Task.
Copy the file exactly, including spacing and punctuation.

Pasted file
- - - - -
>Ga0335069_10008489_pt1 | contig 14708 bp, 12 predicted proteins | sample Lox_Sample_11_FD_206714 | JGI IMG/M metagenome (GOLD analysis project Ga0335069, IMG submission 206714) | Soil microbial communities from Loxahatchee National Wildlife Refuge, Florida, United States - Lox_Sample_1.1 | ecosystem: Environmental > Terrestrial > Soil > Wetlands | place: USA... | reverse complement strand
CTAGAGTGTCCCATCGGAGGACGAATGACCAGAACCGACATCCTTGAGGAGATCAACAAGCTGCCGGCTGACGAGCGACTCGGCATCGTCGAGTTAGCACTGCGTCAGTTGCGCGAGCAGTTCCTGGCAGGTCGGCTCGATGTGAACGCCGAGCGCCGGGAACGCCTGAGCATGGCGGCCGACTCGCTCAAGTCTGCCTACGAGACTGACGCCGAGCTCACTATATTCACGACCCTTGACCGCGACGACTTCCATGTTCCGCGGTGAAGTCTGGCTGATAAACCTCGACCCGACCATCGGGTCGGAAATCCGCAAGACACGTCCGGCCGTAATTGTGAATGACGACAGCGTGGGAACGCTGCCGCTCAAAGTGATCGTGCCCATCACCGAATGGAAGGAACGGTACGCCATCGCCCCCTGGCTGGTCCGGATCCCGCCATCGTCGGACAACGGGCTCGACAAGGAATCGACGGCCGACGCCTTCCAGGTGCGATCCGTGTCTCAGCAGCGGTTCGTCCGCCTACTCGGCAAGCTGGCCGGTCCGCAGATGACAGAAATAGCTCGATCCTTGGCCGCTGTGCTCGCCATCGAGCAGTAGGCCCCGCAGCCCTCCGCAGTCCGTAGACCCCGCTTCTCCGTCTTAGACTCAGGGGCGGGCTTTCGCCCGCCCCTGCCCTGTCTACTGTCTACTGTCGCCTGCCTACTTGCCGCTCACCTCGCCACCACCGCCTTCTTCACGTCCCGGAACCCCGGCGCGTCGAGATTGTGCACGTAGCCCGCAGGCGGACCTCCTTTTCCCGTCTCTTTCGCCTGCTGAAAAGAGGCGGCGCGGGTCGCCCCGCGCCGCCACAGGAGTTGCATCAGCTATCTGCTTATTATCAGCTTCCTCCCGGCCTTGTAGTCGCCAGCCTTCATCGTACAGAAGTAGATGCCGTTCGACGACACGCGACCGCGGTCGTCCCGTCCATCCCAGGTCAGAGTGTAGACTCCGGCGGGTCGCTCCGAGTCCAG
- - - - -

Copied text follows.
>Ga0335069_10008489_pt1 | contig 14708 bp, 12 predicted proteins | sample Lox_Sample_11_FD_206714 | JGI IMG/M metagenome (GOLD analysis project Ga0335069, IMG submission 206714) | Soil microbial communities from Loxahatchee National Wildlife Refuge, Florida, United States - Lox_Sample_1.1 | ecosystem: Environmental > Terrestrial > Soil > Wetlands | place: USA... | reverse complement strand
CTAGAGTGTCCCATCGGAGGACGAATGACCAGAACCGACATCCTTGAGGAGATCAACAAGCTGCCGGCTGACGAGCGACTCGGCATCGTCGAGTTAGCACTGCGTCAGTTGCGCGAGCAGTTCCTGGCAGGTCGGCTCGATGTGAACGCCGAGCGCCGGGAACGCCTGAGCATGGCGGCCGACTCGCTCAAGTCTGCCTACGAGACTGACGCCGAGCTCACTATATTCACGACCCTTGACCGCGACGACTTCCATGTTCCGCGGTGAAGTCTGGCTGATAAACCTCGACCCGACCATCGGGTCGGAAATCCGCAAGACACGTCCGGCCGTAATTGTGAATGACGACAGCGTGGGAACGCTGCCGCTCAAAGTGATCGTGCCCATCACCGAATGGAAGGAACGGTACGCCATCGCCCCCTGGCTGGTCCGGATCCCGCCATCGTCGGACAACGGGCTCGACAAGGAATCGACGGCCGACGCCTTCCAGGTGCGATCCGTGTCTCAGCAGCGGTTCGTCCGCCTACTCGGCAAGCTGGCCGGTCCGCAGATGACAGAAATAGCTCGATCCTTGGCCGCTGTGCTCGCCATCGAGCAGTAGGCCCCGCAGCCCTCCGCAGTCCGTAGACCCCGCTTCTCCGTCTTAGACTCAGGGGCGGGCTTTCGCCCGCCCCTGCCCTGTCTACTGTCTACTGTCGCCTGCCTACTTGCCGCTCACCTCGCCACCACCGCCTTCTTCACGTCCCGGAACCCCGGCGCGTCGAGATTGTGCACGTAGCCCGCAGGCGGACCTCCTTTTCCCGTCTCTTTCGCCTGCTGAAAAGAGGCGGCGCGGGTCGCCCCGCGCCGCCACAGGAGTTGCATCAGCTATCTGCTTATTATCAGCTTCCTCCCGGCCTTGTAGTCGCCAGCCTTCATCGTACAGAAGTAGATGCCGTTCGACGACACGCGACCGCGGTCGTCCCGTCCATCCCAGGTCAGAGTGTAGACTCCGGCGGGTCGCTCCGAGTCCAG